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File Type: jpg 12 in baffle vs 320 hz lr2 lp.jpg (63.0 KB, 1016 views)
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Old 22nd April 2009, 08:51 AM   #29
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Once it starts behaving like a tube, you get all of the annoying tube-resonance problems - lumpy response, and unstable polar response (the two go together). The key concept is the tube is "leaky" across its whole length - thus, no chance of pipe modes getting started.

Now as for issues with baffle delay (and that is clearly what we are seeing with the 12 and 16-inch baffles) there's another way to go about it: instead of a small cylindrical muffler and a large flat baffle (with lots of diffraction and re-radiation for the waves passing in each direction), make the muffler bigger, so it matches the size of the baffle!

It's the baffle edge that's creating all the trouble. It supports and extends the bass, true, but makes a hash of the midrange. This is why "extended" baffles that overlap the fronts of conventional boxes only make the sound worse, not better. Sharp edges of hard, reflective materials are not good. OK for musical instruments, not OK for loudspeakers.

When the muffler is the same size as the baffle, two things happen: there's no distance between the resistive mesh and the baffle edge, thus reducing diffraction effects for the rear wave spilling over towards the front, and the proximity of the resistive mesh to the baffle edge also improves the transition of the baffle edge for front waves spilling over to the rear. Both front and rear waves see a softer transition. This is already what's happening for your muffler that is the same size as the driver.

You could also make TWO concentric mufflers: one the size of the driver, and another the size of the baffle. Twice the absorption, half the energy flowing to the baffle edge. This way you get more bass (more absorption of the backwave at low frequencies) and a larger baffle too. It would probably also make the traditional, rectangular off-center-driver baffle behave better.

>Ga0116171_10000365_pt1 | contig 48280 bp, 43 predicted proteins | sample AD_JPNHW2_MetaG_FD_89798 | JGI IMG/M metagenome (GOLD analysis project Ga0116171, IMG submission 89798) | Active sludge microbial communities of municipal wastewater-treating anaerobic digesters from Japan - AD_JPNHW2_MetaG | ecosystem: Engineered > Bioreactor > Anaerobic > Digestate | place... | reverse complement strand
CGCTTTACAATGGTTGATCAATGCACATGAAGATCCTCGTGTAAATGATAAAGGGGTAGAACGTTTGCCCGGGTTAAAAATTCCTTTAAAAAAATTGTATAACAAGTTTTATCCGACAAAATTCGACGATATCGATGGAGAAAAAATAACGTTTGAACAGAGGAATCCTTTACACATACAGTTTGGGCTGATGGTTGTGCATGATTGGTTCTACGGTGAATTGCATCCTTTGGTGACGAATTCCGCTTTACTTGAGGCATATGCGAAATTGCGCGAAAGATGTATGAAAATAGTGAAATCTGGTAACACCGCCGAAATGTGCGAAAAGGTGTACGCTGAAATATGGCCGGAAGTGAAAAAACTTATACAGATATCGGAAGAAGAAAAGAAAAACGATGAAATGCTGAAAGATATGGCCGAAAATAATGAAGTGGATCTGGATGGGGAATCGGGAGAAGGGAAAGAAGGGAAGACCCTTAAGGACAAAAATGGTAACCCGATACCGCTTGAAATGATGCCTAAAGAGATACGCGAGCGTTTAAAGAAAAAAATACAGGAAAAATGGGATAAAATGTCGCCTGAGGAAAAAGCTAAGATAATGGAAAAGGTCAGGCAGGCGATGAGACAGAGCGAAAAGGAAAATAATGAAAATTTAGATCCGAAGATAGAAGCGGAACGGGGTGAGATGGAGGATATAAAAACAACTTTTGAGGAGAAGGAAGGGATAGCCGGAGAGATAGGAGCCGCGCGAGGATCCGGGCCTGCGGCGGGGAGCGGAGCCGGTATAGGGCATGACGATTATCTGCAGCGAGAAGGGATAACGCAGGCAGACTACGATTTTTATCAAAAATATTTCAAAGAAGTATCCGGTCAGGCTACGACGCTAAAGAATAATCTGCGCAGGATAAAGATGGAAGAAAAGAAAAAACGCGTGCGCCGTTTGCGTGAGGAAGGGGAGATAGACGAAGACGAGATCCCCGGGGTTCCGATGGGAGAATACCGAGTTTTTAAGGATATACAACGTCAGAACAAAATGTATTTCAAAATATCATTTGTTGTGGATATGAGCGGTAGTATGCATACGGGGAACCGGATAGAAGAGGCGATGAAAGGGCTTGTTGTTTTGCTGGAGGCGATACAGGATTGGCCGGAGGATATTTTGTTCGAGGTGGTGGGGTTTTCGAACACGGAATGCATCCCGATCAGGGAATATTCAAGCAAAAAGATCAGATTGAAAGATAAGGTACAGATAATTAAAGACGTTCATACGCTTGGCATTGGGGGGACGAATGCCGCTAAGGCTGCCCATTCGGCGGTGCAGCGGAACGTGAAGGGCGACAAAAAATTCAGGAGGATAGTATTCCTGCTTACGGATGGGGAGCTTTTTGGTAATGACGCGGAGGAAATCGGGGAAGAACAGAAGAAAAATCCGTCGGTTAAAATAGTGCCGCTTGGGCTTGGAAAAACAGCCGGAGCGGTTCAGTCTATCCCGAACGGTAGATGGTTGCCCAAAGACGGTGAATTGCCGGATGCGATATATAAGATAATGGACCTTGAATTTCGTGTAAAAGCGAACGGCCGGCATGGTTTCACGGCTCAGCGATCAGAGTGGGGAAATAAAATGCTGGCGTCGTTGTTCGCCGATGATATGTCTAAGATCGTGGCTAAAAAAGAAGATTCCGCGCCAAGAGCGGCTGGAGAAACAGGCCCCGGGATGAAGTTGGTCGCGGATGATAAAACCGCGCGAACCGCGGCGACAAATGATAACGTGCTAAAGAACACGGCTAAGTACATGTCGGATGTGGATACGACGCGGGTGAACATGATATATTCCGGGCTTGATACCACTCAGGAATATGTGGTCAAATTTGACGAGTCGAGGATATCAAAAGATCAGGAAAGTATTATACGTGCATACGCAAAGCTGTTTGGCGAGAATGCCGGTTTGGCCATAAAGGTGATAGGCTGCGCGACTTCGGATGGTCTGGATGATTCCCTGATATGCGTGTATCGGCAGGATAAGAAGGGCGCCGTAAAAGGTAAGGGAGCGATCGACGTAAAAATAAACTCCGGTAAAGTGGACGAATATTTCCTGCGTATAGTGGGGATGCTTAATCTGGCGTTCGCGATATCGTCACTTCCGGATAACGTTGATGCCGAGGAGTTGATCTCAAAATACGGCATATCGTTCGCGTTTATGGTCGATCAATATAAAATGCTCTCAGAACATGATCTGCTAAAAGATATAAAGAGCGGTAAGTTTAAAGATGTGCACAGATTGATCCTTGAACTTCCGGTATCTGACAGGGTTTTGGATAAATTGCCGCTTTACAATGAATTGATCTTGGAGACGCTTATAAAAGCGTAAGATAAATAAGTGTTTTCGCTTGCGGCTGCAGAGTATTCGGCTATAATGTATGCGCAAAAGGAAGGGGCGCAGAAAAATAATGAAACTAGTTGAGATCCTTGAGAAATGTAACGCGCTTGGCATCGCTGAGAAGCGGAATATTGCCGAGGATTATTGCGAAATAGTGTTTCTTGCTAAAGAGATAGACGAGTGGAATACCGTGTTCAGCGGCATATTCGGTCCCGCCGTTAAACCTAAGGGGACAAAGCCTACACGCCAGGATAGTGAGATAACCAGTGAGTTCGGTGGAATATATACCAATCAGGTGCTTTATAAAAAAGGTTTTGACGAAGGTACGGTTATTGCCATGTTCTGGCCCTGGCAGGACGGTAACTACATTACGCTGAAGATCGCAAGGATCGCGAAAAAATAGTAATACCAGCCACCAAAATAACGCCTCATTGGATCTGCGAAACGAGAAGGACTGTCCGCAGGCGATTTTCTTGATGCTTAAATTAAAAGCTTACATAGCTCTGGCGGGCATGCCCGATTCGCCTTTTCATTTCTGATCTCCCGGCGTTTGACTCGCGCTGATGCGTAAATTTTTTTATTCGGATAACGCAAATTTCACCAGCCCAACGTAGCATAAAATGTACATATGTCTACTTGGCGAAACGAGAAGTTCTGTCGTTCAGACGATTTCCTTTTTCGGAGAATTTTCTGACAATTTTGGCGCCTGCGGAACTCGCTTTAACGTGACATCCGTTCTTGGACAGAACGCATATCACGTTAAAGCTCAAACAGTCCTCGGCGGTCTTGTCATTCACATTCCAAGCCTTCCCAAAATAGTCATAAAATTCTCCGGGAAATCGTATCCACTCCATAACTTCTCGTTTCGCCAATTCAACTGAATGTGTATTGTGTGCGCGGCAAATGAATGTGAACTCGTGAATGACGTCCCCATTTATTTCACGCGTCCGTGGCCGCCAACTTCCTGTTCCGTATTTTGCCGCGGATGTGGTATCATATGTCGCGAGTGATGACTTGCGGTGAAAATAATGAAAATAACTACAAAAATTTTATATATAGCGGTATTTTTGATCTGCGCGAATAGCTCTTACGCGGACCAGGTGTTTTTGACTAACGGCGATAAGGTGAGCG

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Old 22nd April 2009, 08:53 AM   #30
MBK is offline MBK  Singapore
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Default Re: And my preliminary conclusions are...

Quote:
Originally posted by MBK
On the other hand, in the mid range frequency range we get little in the way of low pass filtering. And this means we have a fairly conventional dipole loss.
I should rephrase this. What I mean is this: The cotton is actually a very good HF filter, so it is a LP. But the cutoff is high, and when I tried to increase if with the closed sides muffler, all I got was directivity getting back to closed box patterns while FR getting worse. So it is not the LP filter effect of the cotton that is really interesting here, but the airflow resistance effect. And increasing the cotton load does not improve airflow resistance, but it does increase LP filtering to a point where it is counterproductive.

So conclusion, use cotton not to dampen absolute SPL, but to manipulate air flow.